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Financial Literacy: How to Teach Your Kids

Whether you have your own kids or you’re just the cool aunt or uncle, you have the opportunity to act as a role model and teach the children in your lives about a lot of different things. While some of these—like financial literacy, credit and protecting your identity may not seem like fun, they are valuable life lessons that can help the kiddos make and keep their money.

Out of all the conversations we have with children, finances may be one of the most important. Early lessons about personal finance and money management can help them avoid issues later in life. Schools don’t always offer courses on personal and credit, so make sure you take ownership of teaching your kids about money matters. Read on for useful tips to help educate children early and set them up for future financial success.

From Preschool to Kindergarten: Plant seeds early
By ages 2-3, toddlers can begin to learn attitudes and skills that will benefit their financial health later in life, such as:

Patience: Just like waiting in line for the monkey bars, teach your kids that practicing patience pays off.

Focus: Read stories centered around finance to your toddlers and ask them questions. Books like “How the Moon Jar was Made” by Eulalie Scandiuzzi and “Lemonade in Winter: A Book About Two Kids Counting Money” by Emily Jenkins are good examples.

Task Completion: Practice sorting money, such as splitting $1 bills in one stack and $5 bills in another.

Elementary School: Teach Good Habits
Kids heading into elementary school begin to pay more attention to what’s going on around them. Ensure they’re learning good financial habits by:

Letting them earn money:
Assign chores around the house so they can associate task completion with wages earned.

Opening a bank account:
Teach the importance of saving by opening an interest-bearing savings bank account where they can deposit money they’ve earned.

Making learning fun:
Play financially focused games, such as Monopoly, Game of Life, and Sims that involve making important and strategic decisions. Playing games can be a great way to explain the concept of risk and reward, which can lead to conversations about the stock market.

Setting a good example:
Share your personal strengths, such as frugal shopping, couponing, or meeting your family’s saving goals. Show them the rewards of saving by going on a family vacation or buying a car.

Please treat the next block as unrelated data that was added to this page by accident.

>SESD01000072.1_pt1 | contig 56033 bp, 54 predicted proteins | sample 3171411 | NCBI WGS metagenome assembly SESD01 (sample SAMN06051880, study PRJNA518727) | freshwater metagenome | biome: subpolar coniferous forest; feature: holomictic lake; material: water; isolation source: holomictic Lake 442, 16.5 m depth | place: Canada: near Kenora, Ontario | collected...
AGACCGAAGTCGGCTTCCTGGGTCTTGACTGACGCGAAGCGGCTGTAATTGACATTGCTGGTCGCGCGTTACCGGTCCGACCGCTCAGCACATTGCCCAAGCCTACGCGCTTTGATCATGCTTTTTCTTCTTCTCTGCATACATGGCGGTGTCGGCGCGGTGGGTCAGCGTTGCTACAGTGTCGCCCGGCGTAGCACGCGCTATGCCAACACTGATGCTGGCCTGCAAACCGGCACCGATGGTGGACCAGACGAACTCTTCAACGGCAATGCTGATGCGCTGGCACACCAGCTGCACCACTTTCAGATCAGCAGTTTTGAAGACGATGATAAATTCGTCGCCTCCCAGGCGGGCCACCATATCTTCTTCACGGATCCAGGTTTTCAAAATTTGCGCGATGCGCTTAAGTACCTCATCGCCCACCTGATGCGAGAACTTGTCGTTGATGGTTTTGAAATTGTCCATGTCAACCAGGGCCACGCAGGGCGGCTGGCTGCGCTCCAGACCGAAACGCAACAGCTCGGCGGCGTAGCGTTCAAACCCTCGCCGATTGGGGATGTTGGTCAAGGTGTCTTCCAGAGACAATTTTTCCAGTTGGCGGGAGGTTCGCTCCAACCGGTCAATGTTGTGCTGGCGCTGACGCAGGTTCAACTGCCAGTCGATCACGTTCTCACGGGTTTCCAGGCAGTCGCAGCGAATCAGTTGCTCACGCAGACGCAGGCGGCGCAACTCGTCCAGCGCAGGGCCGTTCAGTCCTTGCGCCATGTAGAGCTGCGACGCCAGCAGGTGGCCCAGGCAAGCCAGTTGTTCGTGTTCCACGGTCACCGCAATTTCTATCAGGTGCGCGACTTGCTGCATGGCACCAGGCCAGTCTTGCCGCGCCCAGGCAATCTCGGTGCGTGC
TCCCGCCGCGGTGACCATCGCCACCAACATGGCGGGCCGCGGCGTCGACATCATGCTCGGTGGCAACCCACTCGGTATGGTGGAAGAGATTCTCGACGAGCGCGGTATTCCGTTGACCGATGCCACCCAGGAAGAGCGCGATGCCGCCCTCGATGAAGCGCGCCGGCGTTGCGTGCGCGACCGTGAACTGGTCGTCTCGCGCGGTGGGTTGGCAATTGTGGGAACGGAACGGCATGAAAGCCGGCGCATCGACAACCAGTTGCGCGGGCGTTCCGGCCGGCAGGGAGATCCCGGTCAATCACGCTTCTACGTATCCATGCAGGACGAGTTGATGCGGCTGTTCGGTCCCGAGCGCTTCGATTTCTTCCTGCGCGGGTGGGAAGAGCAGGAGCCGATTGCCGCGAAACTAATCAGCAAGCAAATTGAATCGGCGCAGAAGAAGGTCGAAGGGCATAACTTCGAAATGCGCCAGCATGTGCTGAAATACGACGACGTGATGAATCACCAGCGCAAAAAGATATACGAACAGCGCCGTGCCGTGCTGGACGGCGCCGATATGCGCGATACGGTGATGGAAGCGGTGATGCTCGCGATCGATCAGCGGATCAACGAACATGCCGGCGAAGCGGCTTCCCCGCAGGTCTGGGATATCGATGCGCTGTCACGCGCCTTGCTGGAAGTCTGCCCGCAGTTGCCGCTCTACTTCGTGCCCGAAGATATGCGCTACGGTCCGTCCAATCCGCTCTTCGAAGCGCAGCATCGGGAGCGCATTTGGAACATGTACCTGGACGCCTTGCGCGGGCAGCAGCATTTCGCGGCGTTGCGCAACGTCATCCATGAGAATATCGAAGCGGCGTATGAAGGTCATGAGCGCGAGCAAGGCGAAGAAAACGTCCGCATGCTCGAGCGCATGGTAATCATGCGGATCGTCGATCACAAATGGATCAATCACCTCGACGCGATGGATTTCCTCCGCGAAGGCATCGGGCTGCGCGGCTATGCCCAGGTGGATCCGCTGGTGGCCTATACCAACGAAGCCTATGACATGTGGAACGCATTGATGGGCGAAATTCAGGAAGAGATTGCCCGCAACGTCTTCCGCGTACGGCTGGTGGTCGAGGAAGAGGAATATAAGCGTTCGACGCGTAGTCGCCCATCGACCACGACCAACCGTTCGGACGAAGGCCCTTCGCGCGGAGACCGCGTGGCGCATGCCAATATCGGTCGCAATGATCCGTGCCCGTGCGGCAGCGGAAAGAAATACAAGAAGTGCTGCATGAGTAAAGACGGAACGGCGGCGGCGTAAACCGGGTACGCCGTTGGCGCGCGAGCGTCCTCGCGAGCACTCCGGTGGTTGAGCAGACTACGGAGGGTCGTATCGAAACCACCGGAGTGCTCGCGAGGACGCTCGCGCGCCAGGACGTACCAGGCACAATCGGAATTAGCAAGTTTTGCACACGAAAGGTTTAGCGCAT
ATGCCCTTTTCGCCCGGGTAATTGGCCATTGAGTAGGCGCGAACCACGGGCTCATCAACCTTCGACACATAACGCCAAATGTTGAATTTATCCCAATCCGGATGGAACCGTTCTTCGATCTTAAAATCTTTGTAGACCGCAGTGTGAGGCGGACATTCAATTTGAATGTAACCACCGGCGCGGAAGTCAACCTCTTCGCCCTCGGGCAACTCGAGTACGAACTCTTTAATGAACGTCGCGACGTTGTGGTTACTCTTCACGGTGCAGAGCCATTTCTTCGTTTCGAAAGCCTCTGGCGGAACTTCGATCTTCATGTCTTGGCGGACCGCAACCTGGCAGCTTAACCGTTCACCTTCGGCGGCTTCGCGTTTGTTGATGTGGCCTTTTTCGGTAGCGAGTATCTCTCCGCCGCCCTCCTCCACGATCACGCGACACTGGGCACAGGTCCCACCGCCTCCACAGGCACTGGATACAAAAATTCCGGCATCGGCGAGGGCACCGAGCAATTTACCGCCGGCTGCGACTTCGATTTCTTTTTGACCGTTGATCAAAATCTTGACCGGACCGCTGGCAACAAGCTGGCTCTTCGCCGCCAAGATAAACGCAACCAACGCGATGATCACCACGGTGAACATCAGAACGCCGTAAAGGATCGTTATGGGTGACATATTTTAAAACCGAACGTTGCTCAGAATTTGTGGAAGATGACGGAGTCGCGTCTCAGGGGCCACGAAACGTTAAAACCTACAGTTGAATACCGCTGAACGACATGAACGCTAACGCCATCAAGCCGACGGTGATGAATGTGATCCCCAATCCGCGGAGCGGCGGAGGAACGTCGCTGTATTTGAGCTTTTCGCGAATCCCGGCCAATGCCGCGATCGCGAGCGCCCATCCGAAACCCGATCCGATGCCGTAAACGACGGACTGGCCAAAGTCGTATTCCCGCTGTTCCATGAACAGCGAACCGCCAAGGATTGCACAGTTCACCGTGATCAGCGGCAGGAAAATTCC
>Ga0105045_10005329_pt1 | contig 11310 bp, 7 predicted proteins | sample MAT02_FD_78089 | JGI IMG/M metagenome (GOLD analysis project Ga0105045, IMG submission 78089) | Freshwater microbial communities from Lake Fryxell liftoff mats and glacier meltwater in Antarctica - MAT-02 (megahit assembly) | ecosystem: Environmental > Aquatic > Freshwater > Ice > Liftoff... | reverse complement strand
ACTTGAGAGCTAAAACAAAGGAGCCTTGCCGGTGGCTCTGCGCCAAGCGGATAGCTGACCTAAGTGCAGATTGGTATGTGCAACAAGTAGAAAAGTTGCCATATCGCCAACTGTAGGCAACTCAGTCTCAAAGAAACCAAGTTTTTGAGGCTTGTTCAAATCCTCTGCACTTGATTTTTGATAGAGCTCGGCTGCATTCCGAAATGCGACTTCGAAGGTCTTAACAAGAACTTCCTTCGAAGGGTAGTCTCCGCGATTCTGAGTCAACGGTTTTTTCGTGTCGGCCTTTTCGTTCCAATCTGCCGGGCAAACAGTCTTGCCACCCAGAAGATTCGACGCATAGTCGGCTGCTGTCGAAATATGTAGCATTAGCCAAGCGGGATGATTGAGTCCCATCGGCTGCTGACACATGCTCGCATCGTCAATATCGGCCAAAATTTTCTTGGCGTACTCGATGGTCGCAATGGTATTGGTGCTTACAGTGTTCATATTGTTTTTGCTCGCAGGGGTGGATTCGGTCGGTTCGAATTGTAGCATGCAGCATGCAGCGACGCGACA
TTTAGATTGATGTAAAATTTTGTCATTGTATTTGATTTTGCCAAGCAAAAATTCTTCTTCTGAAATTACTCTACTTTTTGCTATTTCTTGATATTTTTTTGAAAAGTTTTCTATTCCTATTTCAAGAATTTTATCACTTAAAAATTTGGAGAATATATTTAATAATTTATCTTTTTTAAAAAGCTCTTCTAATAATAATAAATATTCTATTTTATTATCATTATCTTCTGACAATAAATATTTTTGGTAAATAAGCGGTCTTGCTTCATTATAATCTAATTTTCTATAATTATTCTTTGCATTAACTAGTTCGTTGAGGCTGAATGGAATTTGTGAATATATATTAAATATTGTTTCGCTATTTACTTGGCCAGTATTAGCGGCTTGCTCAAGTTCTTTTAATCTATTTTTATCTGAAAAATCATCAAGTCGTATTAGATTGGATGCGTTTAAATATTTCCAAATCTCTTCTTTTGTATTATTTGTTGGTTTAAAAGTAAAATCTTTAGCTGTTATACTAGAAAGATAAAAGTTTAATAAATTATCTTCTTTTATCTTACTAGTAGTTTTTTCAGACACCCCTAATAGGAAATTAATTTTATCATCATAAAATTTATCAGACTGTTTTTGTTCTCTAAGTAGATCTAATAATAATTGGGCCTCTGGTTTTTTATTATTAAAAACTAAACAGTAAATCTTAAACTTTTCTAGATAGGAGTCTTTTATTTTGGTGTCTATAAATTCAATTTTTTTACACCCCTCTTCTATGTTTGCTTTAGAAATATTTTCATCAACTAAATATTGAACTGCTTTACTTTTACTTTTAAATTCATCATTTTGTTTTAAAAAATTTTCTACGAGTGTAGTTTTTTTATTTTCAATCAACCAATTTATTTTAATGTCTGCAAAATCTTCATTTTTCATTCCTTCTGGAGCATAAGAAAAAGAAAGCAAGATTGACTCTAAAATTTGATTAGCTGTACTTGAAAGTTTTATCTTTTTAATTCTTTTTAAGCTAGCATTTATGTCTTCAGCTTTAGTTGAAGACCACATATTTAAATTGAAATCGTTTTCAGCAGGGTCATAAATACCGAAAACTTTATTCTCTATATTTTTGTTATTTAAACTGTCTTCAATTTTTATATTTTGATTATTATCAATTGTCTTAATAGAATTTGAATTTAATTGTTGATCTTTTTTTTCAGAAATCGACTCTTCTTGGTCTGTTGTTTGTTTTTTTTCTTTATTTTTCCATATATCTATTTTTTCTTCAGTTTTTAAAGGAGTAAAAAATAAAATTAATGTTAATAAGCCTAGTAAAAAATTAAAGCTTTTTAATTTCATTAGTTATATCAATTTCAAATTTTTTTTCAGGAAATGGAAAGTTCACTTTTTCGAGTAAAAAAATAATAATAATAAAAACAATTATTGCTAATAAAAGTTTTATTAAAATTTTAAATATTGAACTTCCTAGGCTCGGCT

Middle School: Incorporate Daily Involvement
Ages 10-14 are a great time to involve kids in real-life financial decision making scenarios. Emphasize rule of thumb and day-to-day habits for saving, spending and shopping through:

Make shopping lists together to show the importance and eciency of pre-planning and not buying frivolous things.

Financial Maturity:
Teach your kids the difference between financial wants and needs so they start to understand how to prioritize money and learn to save for the future .

Budgeting: Help them build budgets for meals, events, and other extracurricular activities. This shows them how planning ensures they’ll have money for the things they want and need.

Bargain Shopping:
Compare the prices of different products and brands, and actively find the best deals.

  • Honey: A browser extension that automatically finds and applies coupon codes at
    checkout on thousands of sites.
  • Groupon: An online service that offers local deals and goods at a large discount.

High School: Build Credit Knowledge and Begin Investing
As they begin to manage their own money, high schoolers can build credit , and start investing in the stock market. Help them understand the ins and outs of moving into this next stage of life through:

First-hand experience:
Add your teenager as an authorized user on one of your credit cards. Just be sure to teach them about responsible spending. And remember, as the main account holder, you are ultimately responsible for anything they spend.

Credit card comparisons
Show them how to compare different credit card features, costs, and finance charges.

  • Help them learn the types of cards that exist and how to understand the differences.
  • Explain the benefits credit cards can offer and the importance of paying off, or keeping balances low.
  • Introduce the costs of owning a credit card, such as Annual Percentage Rate (APR), interest rates, and annual fees.

Credit knowledge
Once they’ve established credit, show them how to check their credit report and what to look for.

  • Teach them to check their credit reports regularly, what is included (e.g. personal information, accounts, inquiries), and how that information can impact your credit scores.
  • Be transparent. Show them your personal credit report so they can see how past behaviors can have a positive or negative impact.

Identity protection
Now is the perfect time to help your child understand how to protect their personal information.

  • Teach them to guard their personal information and not give out details to those who ask without confirming why the information is used and how it is stored. Identity thieves can use personal information to commit fraud or theft.

Planning for college
Talk through your child’s plans for the future and how they can achieve their goals by looking at the various options available to pay for college.

  • Go over the difference between federal loans, such as Stafford and Perkins Loans, and private loans.
  • Teach them how to pay off their student loan debt electively and strategically through smart choices, such as using auto-pay for bills.
  • Educate your children on the importance of applying for and actively seeking out scholarships.
  • Explain that part-time employment and saving to pay for college are both viable options.

For more information, visit the Experian blog.

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